By Michael Lee
Washington Post Staff Writer
Wednesday, November 3, 2010; 1:09 AM
John Wall swung his arms, pranced and dipped as his teammates - and the crowd at Verizon Center - encouraged him keep going. The smile on Wall's face got larger as he grooved to music, shaking and sliding his hand behind his head. When his teammates finally circled him, Wall did his infamous tea-kettle inspired dance.
With a few fancy moves after he was introduced at home for the first time in his career, Wall answered two questions that may have been on the minds of Washington Wizards fans before they played the Philadelphia 76ers. Yes, Wall's sprained right ankle was okay. And no, the 20-year-old rookie was not going to be overwhelmed. He was prepared to put on a show.
Wall was like a cyclone on the floor, whirling all over and doing everything in his power to will the Wizards to their first win of the season. He finished with a team-high 29 points, 13 assists and 9 steals, but the Wizards wouldn't have been able to pull out a 116-115 victory on Tuesday without reserve Cartier Martin nailing a desperation three-pointer to force the extra frame, or Andray Blatche overcoming some missed shots and fumbled plays to step to the foul line and hit the decisive free throws with 7.1 seconds remaining.
"I was trying to do anything to help my team win and everybody just came along with me, made big plays for us," said Wall, who celebrated his first NBA victory by pumping his fist after 76ers guard Andre Iguodala missed an awkward fallaway jumper as time expired.
Blatche scored a season-high 23 points and a team-high eight rebounds, Nick Young came off the bench to score 20 points and Al Thornton added 12 for the Wizards, who returned home after opening the season with road losses against Orlando and Atlanta - two of the best teams in the Eastern Conference - to record their first win of the season. The game was played at a chaotic pace against a 76ers team that also arrived at Verizon Center winless.
The Wizards trailed by 14 points in the first quarter, came back to take an 11-point lead in the second half and had to scramble back in order to extend the game with some heroics in the final 3.1 seconds of regulation. Coach Flip Saunders had drawn up a play for Young, using Kirk Hinrich (eight points, nine assists) as a decoy. But Wall found Martin cutting near the three-point line. Martin caught the ball, pump faked Iguodala and leaned in to hit the shot, sending a charge through the announced crowd of 17,803. Wall was the first teammate to rush Martin and give him a chest bump. "It was meant for us to get one tonight," Young said. "After that I said, the basketball gods was looking out for us."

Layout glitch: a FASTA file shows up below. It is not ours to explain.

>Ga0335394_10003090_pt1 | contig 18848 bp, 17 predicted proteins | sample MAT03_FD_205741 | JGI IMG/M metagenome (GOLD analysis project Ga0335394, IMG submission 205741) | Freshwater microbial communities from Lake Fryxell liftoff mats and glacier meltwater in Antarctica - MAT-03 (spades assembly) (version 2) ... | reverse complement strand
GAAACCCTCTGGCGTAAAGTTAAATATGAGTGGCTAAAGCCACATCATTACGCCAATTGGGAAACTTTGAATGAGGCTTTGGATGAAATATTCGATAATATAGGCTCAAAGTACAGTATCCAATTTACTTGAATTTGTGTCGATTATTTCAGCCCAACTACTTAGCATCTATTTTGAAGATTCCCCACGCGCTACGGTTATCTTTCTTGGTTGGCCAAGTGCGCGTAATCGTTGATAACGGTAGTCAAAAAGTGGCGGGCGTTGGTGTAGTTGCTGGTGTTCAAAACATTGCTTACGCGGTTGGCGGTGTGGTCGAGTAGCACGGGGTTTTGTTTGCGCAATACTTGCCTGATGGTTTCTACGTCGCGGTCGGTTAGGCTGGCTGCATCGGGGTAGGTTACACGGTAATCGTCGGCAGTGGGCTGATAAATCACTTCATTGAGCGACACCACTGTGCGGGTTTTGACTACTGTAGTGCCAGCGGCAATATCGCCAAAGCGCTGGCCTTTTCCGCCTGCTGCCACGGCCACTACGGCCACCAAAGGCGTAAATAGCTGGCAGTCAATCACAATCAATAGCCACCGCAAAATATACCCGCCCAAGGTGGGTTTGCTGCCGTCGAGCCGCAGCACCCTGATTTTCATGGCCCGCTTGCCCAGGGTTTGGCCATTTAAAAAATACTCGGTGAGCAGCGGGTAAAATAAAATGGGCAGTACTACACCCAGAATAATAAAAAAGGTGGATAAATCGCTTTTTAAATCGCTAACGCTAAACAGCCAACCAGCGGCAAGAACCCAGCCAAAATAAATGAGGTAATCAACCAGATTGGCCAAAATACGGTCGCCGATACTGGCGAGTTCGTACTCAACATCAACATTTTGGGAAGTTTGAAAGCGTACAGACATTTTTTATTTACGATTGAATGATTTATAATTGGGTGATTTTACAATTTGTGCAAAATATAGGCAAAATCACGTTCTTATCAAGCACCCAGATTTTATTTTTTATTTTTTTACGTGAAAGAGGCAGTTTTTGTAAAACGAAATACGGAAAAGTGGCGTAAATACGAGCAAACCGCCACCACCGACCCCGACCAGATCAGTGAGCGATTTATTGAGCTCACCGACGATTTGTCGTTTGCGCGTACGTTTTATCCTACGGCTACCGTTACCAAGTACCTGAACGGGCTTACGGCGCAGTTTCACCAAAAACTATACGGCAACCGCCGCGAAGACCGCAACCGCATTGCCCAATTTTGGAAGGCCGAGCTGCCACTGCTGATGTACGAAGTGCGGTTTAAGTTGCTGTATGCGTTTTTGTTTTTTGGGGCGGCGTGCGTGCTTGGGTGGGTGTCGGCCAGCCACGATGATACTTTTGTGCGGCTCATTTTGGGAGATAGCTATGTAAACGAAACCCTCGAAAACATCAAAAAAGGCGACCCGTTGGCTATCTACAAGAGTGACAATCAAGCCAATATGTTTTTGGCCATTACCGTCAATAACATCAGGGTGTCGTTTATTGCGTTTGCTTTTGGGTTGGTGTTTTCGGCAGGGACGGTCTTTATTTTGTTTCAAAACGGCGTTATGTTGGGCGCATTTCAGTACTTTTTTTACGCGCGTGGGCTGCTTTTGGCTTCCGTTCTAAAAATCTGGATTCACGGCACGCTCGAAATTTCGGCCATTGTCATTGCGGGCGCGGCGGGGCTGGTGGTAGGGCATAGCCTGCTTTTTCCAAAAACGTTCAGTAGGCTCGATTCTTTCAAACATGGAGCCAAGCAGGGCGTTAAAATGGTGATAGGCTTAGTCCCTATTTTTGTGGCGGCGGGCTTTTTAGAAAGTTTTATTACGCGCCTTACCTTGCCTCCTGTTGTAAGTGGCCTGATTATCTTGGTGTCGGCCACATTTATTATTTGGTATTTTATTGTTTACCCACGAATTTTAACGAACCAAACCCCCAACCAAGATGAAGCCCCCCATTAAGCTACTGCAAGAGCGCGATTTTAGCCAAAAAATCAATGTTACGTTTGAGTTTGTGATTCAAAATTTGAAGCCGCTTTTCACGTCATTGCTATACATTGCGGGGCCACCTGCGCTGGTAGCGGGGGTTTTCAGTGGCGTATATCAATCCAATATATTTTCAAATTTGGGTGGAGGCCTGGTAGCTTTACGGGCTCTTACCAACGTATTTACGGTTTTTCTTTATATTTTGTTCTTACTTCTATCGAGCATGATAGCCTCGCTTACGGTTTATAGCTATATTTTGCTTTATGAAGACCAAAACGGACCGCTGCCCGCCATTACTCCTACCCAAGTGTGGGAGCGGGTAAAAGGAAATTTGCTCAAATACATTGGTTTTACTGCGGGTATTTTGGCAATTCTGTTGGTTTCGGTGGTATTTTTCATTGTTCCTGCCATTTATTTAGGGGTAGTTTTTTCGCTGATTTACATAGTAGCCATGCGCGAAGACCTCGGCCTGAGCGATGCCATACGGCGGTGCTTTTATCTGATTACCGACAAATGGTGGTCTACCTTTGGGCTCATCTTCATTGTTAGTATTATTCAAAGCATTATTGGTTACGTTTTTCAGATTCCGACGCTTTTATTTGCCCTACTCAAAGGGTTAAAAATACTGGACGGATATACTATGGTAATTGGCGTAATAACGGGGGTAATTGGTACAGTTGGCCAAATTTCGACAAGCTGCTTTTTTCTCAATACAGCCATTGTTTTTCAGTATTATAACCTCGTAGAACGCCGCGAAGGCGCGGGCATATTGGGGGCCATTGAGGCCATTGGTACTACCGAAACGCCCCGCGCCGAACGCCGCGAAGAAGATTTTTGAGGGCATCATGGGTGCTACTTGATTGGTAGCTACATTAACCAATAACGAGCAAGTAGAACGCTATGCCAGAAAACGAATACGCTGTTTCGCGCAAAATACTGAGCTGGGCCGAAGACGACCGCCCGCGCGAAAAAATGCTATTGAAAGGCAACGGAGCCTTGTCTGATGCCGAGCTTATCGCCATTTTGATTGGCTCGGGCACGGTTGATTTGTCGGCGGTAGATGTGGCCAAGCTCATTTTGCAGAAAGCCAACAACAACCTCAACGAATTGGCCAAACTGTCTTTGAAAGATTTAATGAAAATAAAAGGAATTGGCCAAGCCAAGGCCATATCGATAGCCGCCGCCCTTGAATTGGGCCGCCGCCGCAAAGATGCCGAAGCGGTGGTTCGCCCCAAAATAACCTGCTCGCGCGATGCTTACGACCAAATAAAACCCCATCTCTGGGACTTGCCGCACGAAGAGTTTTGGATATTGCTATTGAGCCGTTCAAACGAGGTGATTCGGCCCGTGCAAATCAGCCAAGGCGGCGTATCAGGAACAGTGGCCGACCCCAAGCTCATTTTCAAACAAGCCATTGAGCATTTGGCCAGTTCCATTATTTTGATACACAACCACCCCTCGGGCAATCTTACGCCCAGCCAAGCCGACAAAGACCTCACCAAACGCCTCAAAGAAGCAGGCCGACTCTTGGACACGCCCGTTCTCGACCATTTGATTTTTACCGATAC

That faith was tested throughout the overtime as the Wizards had almost as many turnovers (three) as field goal attempts (four). Blatche was responsible for all of the miscues - he had six turnovers overall - and the fans let out a collective grown when he got the ball against Elton Brand (21 points, nine rebounds), who had hit the go-ahead jumper for Philadelphia on the previous possession. Blatche drove the ball right at Brand, who fouled out on the play, then made both free throws.
"I told our guys, we were 2-1 tonight. We won two and we lost one. It felt like we played three games tonight," Saunders said with a laugh. "We feel really good right now. We're one shot away from feeling really bad. The one thing, our fans will be cheering and booing on the same play many times, but our guys will play hard and compete and keep them on the edge of their seats."
The Wizards entered in spectacular fashion, with 3-D glasses needed for an elaborate introductory promotion on the big screen HD video monitor. Wall got the crowd excited with his dance moves and then had them mesmerized with his breakneck speed and playmaking ability.
Wall was dazzling in the third quarter, as he repeatedly stripped the ball from Philadelphia players and turned the game into a track meet, pushing the ball up the floor and flying past the 76ers. He had eight points and six steals in the period, turning one into a breakway left-handed dunk. He later stole the ball from 76ers point guard Jrue Holiday (14 points, 12 assists), then glided up the floor and bounced around No. 2 overall pick Evan Turner for a layup. Wall then lowered his shoulders, ran down the court as if he was an airplane and shouted, "Woo!"
"I guess I just got lucky, being in the right place at the right time. Went for a steal and I got 'em," said Wall, who also had eight turnovers. "Coach told us don't gamble too much, tonight I felt like I was in the right way and I had the right state of mind to get the ball."
The Wizards led, 70-59, with about two minutes left in the third quarter, but the 76ers came back to take an 88-86 lead when Evan Turner (nine points) made a 19-foot jumper. Turner put the 76ers up, 100-94, with another jumper, but the Wizards scored the next five points, with Wall converting a three-point play and Thornton making two free throws. The Wizards kept sending Lou Williams (30 points) to the foul line, trading layups for Williams free throws (he was 10 for 10 in the fourth quarter) until they were forced to go for a tie.
Wall said he wants to take the big shots, but he had no problem passing off to Martin. And after leaving the arena on Monday afternoon wearing a protective boot on his right ankle, he still finished with a game-high 45 minutes played. "His thing, he's got unbelievable will to win. He wants to take the last shot, he wants to take the big shot; he wants to make the play," Saunders said about Wall. "We know where we're heading and we know we have a great player in John Wall to build on. We know we're going to get there, but it's a matter of how long it's going to take us."